A Family Adventure on the Amalfi Coast

If you’ve ever considered the Amalfi Coast as a destination with kids, you’ve also probably read that it’s too hot, too crowded, has too many steps, is too rocky, and frankly, just isn’t kid-friendly. Well, against all that advice, we took our son there at the peak of the tourist season when he was three years old and I was 5 months pregnant. Here’s how we turned it into a well-traveled trip.

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Start talking about the trip. A couple of months before we left on vacation, we started talking about Italy with my son. We showed him where we were going on a map. We started teaching him some Italian phrases and reading him some age-appropriate books about Italy. We talked about anything and everything that he might experience – the plane, the buses, the trains, the boats (for a three year old boy, transportation is always a big part of the conversation!) as well as the beaches and all those steps that we were going to have to climb. All that talking paid off as it helped set his expectations, got him excited, and ultimately, helped him be well-prepared for what to expect and to maintain a sense of flexibility when things didn’t go according to plan.

Pick a home base. There are a ton of great places to stay in the Amalfi Coast. Many of them are in highly populated areas, don’t provide the amenities you need for kids, and will cost you a fortune. We used summerinitaly.com to find an apartment away from the hustle and bustle, but still on the main bus line with beautiful views, wonderful hospitality, and some great family-friendly amenities: air condition, kitchen, laundry, and wi-fi.

Take the road less traveled. We not only explored the well-known towns of Positano, Amalfi, and Capri, but also some lesser-known towns and beaches. Our favorites were:

Minori – One of the few sandy beaches found on the Amalfi coast.

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Ravello – A few miles up the mountain, Ravello is a steep contrast to the beach towns. You can expect cooler temperatures, fewer crowds, and a lot more space for kids to run around. Also, the town doesn’t allow cars making it a bit safer than the narrow roads found on the coast. Ravello feels like a special treat and is a great way to break up your vacation.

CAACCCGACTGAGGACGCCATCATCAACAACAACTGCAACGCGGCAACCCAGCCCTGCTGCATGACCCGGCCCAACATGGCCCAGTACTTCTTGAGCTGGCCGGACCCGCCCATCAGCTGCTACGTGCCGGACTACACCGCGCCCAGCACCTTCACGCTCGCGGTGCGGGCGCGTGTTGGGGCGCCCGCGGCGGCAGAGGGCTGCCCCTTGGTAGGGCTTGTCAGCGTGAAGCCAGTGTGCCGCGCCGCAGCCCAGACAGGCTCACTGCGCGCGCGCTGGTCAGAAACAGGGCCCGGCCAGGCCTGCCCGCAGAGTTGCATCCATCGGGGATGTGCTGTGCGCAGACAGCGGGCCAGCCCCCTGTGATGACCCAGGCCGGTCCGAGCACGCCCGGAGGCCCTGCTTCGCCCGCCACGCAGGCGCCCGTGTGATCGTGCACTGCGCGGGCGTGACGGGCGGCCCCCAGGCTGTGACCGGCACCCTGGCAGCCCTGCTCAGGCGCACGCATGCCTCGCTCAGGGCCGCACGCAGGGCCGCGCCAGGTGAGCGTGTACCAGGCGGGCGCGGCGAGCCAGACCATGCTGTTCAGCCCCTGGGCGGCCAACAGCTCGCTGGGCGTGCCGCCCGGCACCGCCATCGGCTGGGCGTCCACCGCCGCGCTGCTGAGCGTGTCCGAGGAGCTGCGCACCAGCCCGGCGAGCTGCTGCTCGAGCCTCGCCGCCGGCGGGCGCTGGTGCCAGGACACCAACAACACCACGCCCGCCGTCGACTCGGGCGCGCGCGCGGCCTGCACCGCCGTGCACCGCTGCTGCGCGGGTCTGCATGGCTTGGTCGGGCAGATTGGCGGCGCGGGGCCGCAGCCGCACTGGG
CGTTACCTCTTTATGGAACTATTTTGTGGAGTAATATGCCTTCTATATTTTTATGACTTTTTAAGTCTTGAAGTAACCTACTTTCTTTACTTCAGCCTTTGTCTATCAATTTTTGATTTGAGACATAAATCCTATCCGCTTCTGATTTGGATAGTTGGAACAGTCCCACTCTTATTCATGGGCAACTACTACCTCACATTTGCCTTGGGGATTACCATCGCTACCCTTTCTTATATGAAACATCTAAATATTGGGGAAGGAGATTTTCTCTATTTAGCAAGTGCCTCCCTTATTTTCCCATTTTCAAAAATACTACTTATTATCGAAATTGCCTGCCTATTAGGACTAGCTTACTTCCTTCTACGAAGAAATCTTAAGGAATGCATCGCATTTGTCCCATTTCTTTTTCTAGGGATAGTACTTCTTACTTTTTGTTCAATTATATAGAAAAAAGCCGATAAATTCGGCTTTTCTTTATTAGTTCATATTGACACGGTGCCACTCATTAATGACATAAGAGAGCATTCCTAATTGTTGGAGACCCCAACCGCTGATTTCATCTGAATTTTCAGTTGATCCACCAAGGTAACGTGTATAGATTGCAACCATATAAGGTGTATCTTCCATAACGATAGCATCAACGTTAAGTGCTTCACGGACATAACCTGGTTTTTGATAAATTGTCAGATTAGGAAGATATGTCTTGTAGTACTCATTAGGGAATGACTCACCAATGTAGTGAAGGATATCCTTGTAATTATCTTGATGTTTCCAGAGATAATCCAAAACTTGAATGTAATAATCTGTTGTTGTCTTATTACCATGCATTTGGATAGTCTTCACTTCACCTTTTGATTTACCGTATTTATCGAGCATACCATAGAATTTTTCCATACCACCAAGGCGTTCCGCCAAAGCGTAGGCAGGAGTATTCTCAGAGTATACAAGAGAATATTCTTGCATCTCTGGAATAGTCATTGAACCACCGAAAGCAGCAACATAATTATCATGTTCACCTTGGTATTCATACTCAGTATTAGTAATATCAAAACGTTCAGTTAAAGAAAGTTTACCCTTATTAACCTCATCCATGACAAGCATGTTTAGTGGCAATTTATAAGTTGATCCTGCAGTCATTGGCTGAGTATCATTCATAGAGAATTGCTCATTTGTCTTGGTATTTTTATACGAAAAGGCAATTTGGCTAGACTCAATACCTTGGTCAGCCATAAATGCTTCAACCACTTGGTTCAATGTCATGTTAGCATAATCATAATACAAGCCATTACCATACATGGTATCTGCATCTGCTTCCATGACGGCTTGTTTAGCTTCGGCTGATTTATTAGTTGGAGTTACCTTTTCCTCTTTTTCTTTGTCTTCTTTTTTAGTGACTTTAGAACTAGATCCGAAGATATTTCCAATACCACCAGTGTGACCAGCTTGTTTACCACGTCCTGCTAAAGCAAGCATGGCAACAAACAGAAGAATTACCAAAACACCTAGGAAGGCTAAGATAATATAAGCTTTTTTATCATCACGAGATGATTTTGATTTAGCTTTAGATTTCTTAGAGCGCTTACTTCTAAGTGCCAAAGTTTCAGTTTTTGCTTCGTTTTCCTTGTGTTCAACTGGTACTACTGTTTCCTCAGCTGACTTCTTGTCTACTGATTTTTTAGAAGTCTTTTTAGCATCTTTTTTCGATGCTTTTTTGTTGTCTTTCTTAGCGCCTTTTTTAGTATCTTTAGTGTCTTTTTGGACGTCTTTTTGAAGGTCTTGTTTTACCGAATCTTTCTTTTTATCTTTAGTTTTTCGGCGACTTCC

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Arienzo Beach – Situated between Praiano and Positano, Arienzo Beach is less crowded than what you’ll find in Positano or Amalfi and easily accessible by boat from Positano or by bus (although you’ll have to walk 300 steps down from the road). There’s also a couple of restaurants right on the beach so you can make a day of it.

Amalfi_Coast_ATake your time. It turns out that most people visit the Amalfi Coast for a few days. We stayed on the coast for two weeks. This may seem like a long time, but it offered us the opportunity to go at our own pace (or in reality, the pace of our son). If it took us an hour to reach the beach, that was ok. If he wanted to stop and play soccer with some of the local kids, that as ok. If we wanted to stop for gelato, that was ok. It really made the trip much more relaxing than if we had tried to squeeze everything in over a few days.

Finally, use the great Italian cuisine to your advantage. With pizza and gelato on every corner, not only will your kids will be well-fed, but they’ll be on their best behavior throughout the trip!

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Nadine Pizarro
Nadine Pizarro

Nadine lives in Chicago with her husband and two kids. She has always loved learning about the world through travel whether that was visiting family in Asia, backpacking through Europe, or road-tripping across the US. These days, she’s focused on exploring the world with her family and is excited for them to share in her joy, enthusiasm, and sense of adventure. Nadine’s biggest travel goal is to visit all the continents and she’s almost there!

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